Ohio University employee Winsome Chunnu-Brayda recently co-wrote a chapter to an upcoming book, which she also co-edited, about fear of marginalized people and other groups.

Historicizing Fear, scheduled to be released this fall, aims to educate people about the terror created to disenfranchise groups for political use throughout history and in current times.

Chunnu-Brayda, the strategic director for diversity and inclusion and multicultural programs and initiative, said the book is an edited volume of 10 chapters, each written by different academics, herself included. The academics examine fear against marginalized people during different historical periods across the globe. Chunnu-Brayda said the groups mentioned under this label change depending on the focus of the chapter.

“This is nothing new,” she said. “Societies have been using (othering) for centuries.”

Chunnu-Brayda co-edited the volume and co-wrote a chapter with Travis Boyce, associate professor and program coordinator of Africana studies at the University of Northern Colorado. The two have written about similar topics in the past in their piece about a South Carolinian politician whose struggles as a biracial person mimicked those of former President Barack Obama’s. The piece is featured in the book Before Obama: A Reappraisal of Black Reconstruction Era Politicians.

When reading literature about fear and the othering of minorities, Chunnu-Brayda and Boyce tried to figure out which groups were being alienated in the society.

“When we look at fear of the other in American context, race is a big issue,” Boyce said.

Chunnu-Brayda and Boyce began talking about Historicizing Fear in 2015 when they came up with the focus of their chapter. They examine how repercussions of the film The Birth of the Nation can be seen through the continuation of institutional racism, fear of equality and othering of African Americans. Chunnu-Brayda said the film leads viewers to believe black people — especially black politicians — should be feared.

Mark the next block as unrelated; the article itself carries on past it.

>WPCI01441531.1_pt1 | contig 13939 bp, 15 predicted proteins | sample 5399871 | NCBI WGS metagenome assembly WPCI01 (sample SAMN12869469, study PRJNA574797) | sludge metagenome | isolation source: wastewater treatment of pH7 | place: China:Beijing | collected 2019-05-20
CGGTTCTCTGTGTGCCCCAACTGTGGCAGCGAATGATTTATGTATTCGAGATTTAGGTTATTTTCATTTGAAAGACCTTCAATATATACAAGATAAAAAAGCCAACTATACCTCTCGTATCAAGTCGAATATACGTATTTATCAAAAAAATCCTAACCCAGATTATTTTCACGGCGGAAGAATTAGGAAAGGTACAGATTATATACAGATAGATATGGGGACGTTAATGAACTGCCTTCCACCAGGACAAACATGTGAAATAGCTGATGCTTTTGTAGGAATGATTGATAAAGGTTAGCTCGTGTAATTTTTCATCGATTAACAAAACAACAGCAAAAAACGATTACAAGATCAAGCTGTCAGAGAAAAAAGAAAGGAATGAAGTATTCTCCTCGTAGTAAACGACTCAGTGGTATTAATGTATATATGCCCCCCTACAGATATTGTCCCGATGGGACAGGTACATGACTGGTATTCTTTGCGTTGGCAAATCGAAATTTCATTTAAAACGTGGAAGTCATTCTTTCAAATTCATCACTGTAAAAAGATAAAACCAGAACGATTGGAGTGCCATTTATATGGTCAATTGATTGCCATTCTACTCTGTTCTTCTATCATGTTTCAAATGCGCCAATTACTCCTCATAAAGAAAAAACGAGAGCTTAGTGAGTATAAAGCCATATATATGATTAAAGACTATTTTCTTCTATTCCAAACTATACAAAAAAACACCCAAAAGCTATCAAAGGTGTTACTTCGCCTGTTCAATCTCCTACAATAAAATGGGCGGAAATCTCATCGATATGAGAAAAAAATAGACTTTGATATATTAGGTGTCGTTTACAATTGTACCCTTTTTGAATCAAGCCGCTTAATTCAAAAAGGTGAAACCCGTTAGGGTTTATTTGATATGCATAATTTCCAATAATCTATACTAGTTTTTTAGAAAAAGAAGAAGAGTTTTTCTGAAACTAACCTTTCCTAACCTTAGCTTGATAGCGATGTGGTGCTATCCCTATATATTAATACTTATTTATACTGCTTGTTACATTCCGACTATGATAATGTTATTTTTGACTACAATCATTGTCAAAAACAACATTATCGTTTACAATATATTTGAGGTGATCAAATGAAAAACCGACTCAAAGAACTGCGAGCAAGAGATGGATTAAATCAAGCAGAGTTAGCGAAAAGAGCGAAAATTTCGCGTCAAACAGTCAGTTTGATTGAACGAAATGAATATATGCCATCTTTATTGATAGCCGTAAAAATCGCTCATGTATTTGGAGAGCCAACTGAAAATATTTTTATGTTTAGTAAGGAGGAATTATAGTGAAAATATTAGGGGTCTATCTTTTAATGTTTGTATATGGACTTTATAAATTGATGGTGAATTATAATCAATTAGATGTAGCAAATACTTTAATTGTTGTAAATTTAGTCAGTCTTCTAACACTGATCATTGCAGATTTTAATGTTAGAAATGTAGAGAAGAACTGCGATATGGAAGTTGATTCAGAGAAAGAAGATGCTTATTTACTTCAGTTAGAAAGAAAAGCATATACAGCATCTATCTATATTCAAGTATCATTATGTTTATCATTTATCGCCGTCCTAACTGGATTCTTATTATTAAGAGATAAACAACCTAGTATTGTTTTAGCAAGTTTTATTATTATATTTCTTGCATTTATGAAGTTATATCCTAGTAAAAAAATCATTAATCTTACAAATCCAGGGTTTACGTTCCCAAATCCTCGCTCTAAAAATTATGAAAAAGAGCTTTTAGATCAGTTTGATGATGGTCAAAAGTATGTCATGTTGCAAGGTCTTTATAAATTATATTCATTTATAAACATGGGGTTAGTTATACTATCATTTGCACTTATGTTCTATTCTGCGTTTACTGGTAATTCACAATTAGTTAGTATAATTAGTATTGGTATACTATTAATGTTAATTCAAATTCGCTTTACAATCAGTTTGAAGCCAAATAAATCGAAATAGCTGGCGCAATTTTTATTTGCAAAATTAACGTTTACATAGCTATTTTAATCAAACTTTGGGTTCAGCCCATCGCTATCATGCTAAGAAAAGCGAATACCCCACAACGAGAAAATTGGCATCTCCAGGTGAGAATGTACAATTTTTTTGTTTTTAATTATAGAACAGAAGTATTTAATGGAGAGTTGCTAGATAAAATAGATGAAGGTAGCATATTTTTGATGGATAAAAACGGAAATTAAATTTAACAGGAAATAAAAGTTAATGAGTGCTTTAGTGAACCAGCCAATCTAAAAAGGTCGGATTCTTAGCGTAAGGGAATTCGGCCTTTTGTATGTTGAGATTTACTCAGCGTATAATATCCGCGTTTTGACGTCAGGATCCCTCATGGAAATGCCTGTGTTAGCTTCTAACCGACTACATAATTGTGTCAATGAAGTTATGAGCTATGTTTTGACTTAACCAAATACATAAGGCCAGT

“We deconstruct how that legacy, also 100 years later, is still present in our policies and with the way President Obama was vilified before the election, throughout his entire two terms and is still being vilified even now that he’s out of office,” Chunnu-Brayda said.

Not all of the chapters in Historicizing Fear focus on current events or seemingly political entities: One chapter analyzes white power music.

Some singers speak to their audience of future perils they may face because of immigration. “Their rhetoric and music instills fear of white extinction,” Boyce said. The bands communicate their messages by lowering a listener’s self-esteem and want to make fans believe certain people are at fault for how their lives are turning out.

Chunnu-Brayda said Historicizing Fear is an important read because of its timeliness.

The book includes a chapter on the fear that surfaced during the 2016 presidential election that discusses how President Donald Trump’s comments on minorities should be interpreted and what the slogan “Make America Great Again” really means. Trump’s mantra leads people to believe the United States regressed while Obama was in the White House, and thus the country needs to revert back to conditions from prior to having a black president, Chunnu-Brayda said.

Historicizing Fear also shows how the creation of fear impacts Europe’s refugee crisis and the rise of right-wing nationalism in those countries.

“This has been two years in the making, and we’re so happy that it turned out to be so timely,” Chunnu-Brayda said.



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